- Created by: Samuel Thomas Cross
- Created on: 10-04-13 15:53
Psychology-Advantages of the scientific method.
- Any method or piece of research which underlies knowledge in psychology is a 'scientific method', the degree to which it may be considered as 'scientific' varies.
- As such the advantages of the approach are altered.
- Ecological Validity
- Historical trends
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- One huge advantage is the possibilty to decipher some scientific grounding in each of the four approcahes.
- Psychodynamic - 1890's
- Behaviourist - 1900's
- Biological - 1930's
- Cognitive - 1940's
- The approcahes in order have been considered as slowly increasing in 'scientific' standing over time and this is termed a 'Historical trend'.
- Thus it is considered an advantage that psychology is generally becoming more 'scientific' over time and this is a good thing because it means that we are able to more effectively generate practical applications that also work more effectively.
- E.g a hugely effective treatment for schizophrenia is both CBT and chemotherapy.
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- The methods employed in psychology vary obviously in how 'scientific' they are.
- Natural (Quasi)
- Case study
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Varying 'scientific' qualities
- For something to be labelled as generally 'scientific' it must:
- Provide an evidence base ( determining a theory's falsifiability)
- We must be able to determine whether or not something can be proven or disproven by scientific means. From this, effective practical applications can be developed.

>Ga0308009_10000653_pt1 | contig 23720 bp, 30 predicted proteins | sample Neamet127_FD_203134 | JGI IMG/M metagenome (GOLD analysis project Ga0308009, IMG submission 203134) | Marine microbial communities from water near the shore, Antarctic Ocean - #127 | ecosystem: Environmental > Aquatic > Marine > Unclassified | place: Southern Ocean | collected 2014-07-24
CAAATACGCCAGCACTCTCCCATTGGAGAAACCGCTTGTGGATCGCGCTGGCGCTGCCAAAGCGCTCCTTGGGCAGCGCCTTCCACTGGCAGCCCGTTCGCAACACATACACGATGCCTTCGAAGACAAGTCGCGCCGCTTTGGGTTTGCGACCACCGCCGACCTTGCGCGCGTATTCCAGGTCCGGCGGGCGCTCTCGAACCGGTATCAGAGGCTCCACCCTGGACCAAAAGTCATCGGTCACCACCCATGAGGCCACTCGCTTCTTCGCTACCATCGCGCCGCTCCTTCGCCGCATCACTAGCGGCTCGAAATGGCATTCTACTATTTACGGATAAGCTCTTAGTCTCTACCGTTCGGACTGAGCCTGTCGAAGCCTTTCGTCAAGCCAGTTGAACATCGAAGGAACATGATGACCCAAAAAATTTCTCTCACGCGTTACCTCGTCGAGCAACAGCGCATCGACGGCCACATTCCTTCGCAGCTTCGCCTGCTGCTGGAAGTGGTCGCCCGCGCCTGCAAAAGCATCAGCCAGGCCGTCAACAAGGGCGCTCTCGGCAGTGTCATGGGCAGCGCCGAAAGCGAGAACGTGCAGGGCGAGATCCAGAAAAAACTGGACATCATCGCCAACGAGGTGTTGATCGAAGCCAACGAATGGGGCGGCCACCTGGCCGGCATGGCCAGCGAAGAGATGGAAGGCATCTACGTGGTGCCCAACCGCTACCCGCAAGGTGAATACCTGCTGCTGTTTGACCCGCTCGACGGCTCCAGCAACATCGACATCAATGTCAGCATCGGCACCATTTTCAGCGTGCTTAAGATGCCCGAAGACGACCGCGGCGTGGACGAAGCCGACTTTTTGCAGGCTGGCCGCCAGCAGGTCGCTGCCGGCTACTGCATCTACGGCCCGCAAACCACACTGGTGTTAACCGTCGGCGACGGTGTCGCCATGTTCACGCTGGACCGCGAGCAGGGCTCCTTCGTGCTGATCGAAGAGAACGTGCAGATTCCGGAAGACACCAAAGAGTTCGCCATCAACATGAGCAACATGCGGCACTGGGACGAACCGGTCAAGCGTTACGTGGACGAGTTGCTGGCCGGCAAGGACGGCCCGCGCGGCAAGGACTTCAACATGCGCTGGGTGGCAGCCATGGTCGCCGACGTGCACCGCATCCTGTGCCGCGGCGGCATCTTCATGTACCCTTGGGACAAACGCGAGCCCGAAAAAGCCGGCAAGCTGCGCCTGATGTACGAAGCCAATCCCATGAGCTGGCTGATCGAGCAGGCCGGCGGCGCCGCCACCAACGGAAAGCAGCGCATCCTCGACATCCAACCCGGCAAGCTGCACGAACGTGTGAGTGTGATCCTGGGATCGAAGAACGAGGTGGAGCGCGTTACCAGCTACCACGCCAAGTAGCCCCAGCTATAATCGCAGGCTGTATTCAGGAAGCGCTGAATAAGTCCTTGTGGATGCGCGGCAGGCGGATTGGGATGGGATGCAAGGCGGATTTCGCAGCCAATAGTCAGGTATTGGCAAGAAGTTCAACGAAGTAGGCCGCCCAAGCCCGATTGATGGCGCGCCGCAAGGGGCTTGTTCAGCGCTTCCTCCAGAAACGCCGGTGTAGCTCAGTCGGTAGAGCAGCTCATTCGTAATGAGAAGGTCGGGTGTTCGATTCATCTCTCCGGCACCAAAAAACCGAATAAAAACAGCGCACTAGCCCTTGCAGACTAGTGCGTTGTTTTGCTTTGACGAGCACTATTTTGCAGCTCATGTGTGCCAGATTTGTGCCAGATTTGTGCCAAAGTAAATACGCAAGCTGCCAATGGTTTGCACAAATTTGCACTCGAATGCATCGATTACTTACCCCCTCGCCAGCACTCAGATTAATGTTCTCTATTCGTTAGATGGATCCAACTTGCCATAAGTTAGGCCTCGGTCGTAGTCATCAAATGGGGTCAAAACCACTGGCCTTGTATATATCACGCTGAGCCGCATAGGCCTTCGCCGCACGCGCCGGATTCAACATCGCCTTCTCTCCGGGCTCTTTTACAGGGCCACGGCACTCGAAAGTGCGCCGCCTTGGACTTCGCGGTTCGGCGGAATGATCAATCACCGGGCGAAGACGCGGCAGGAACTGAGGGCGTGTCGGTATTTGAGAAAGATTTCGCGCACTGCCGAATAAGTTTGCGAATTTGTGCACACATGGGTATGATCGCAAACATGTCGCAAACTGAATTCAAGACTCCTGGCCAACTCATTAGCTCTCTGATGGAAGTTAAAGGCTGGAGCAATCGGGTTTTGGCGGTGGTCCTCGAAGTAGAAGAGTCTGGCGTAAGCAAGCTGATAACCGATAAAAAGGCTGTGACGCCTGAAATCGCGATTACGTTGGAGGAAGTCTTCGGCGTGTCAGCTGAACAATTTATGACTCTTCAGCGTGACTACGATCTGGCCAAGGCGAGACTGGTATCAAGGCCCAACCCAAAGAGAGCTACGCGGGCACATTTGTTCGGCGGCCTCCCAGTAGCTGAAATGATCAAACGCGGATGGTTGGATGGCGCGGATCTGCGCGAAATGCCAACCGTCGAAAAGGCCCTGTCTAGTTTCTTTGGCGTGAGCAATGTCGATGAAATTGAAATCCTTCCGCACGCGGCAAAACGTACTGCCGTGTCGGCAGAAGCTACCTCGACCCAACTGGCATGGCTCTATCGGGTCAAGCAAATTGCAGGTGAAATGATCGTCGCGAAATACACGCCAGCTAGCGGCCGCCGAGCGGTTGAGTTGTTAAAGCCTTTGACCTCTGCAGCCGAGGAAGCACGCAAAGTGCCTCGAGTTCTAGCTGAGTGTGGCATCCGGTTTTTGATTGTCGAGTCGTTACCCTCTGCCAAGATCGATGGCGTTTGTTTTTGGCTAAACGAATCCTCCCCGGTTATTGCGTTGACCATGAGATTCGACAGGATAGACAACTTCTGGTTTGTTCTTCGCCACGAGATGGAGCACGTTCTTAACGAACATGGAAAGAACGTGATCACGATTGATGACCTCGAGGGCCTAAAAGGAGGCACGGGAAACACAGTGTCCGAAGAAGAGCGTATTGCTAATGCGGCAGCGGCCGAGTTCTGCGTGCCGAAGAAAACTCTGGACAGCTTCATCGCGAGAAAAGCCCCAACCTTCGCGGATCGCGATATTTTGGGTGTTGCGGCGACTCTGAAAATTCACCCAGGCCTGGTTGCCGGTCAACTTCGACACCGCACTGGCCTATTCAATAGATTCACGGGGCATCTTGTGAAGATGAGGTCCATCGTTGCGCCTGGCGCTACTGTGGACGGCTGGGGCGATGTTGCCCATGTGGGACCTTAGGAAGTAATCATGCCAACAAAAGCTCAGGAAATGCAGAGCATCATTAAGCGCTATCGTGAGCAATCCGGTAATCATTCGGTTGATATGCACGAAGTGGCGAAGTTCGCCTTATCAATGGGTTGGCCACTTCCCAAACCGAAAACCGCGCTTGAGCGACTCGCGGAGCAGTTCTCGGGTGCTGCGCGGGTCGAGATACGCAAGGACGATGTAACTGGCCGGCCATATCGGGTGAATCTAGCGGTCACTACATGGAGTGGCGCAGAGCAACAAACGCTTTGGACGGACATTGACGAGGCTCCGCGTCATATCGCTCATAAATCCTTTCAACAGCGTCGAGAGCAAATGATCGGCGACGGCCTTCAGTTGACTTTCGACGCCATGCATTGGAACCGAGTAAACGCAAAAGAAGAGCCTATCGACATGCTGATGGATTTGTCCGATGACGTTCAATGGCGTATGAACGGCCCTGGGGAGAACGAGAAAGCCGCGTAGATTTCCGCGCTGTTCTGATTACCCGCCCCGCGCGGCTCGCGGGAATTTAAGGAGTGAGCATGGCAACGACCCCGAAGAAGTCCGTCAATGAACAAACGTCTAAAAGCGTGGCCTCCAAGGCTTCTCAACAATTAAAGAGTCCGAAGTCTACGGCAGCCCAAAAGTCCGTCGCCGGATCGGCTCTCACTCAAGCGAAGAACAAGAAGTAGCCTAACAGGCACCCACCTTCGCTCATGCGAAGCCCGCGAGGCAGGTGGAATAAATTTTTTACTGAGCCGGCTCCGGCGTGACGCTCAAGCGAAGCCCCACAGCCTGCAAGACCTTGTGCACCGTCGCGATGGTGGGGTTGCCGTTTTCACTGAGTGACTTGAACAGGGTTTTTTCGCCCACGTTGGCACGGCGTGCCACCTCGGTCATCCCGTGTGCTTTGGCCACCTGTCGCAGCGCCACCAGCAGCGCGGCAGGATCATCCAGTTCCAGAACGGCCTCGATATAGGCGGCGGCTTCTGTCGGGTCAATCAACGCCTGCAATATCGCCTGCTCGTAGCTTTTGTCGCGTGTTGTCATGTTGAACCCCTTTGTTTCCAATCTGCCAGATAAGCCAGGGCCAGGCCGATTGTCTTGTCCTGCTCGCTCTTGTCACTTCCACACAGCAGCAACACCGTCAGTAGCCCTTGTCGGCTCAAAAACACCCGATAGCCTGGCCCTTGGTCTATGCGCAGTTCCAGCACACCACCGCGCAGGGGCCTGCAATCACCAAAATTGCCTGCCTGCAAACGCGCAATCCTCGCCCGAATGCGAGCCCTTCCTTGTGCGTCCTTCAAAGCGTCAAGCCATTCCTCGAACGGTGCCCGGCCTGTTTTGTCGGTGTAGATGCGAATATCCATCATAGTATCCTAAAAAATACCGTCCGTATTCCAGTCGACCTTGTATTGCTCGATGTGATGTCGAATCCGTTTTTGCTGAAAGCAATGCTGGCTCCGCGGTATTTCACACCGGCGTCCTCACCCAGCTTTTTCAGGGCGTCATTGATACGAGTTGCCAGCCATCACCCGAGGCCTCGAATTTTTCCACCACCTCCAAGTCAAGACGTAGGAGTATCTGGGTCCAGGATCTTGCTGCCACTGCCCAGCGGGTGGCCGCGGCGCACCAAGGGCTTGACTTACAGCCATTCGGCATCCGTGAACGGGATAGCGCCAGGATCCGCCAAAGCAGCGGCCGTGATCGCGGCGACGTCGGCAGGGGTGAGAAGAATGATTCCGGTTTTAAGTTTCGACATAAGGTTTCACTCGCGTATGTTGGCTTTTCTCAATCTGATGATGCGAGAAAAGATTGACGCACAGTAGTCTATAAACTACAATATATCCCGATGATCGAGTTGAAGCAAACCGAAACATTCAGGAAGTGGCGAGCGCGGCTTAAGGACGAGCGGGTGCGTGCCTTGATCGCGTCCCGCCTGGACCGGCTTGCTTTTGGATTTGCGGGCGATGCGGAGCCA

- Be controlled
- Those which are most controlled have the most success in removing extraneous variables that my affect results and cause misrepresentations, thus with more control it is easier to establish cause and effect and properly describe the effect of IV on the DV.
- Be reliable (easily repeated with consistent results)
- In repeating the experiemnt the same results are easily obtained and thus a relationship between varibales can be more effectively established (proven).
- Objective (the same results may be obtained by anyone)
- This scientific trait increases the validity and therefore emploaybility of research. Results can be said to truly represent that studied and not at all any subjective interference, they may be used to make predictions.
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- Milgram's study of obedience
- Selye's GAS model
- Loftus and Palmer's EWT
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- Replicable: (So that it may be repeated and predictions may be made)
- Buss' mate preferences
- Bennte-Levy and Marteau's fear inducing characteristics
- Langer and Rodin's 'The effect of percieved choice on health in the elderly'
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- Genain quadruplets (Gottesman)
- Rahe's SRRS (Correlational observation between variables stressful life events and illness).
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- Pavlov's 'Classical conditioning'
- Skinner's 'Operant conditioning'
- Bandura's 'Social learning theory'
- Selye's 'GAS model'
- Milgram's disproving 'GAD'
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- Ecological validity:
- Case study
- Any such case study is high in ecological validity because everything about it has not been manipulated and thus is true to natural task, setting etc and hence reflects real life behaviours and occurences. (This is highly subjective and not at all very scientific).
- Clive Wearing
- Phineas Guage
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- With a lack of control in a scientific method it will immediately become less 'scientific' as in case studies or natural observations or indeed any method less controlled than another.
- However as we have seen in these instances advantages can be drawn such as a heightened quality of ecological validity which serves to allow research to be more aptly linked to real actual life behaviours and occurences.
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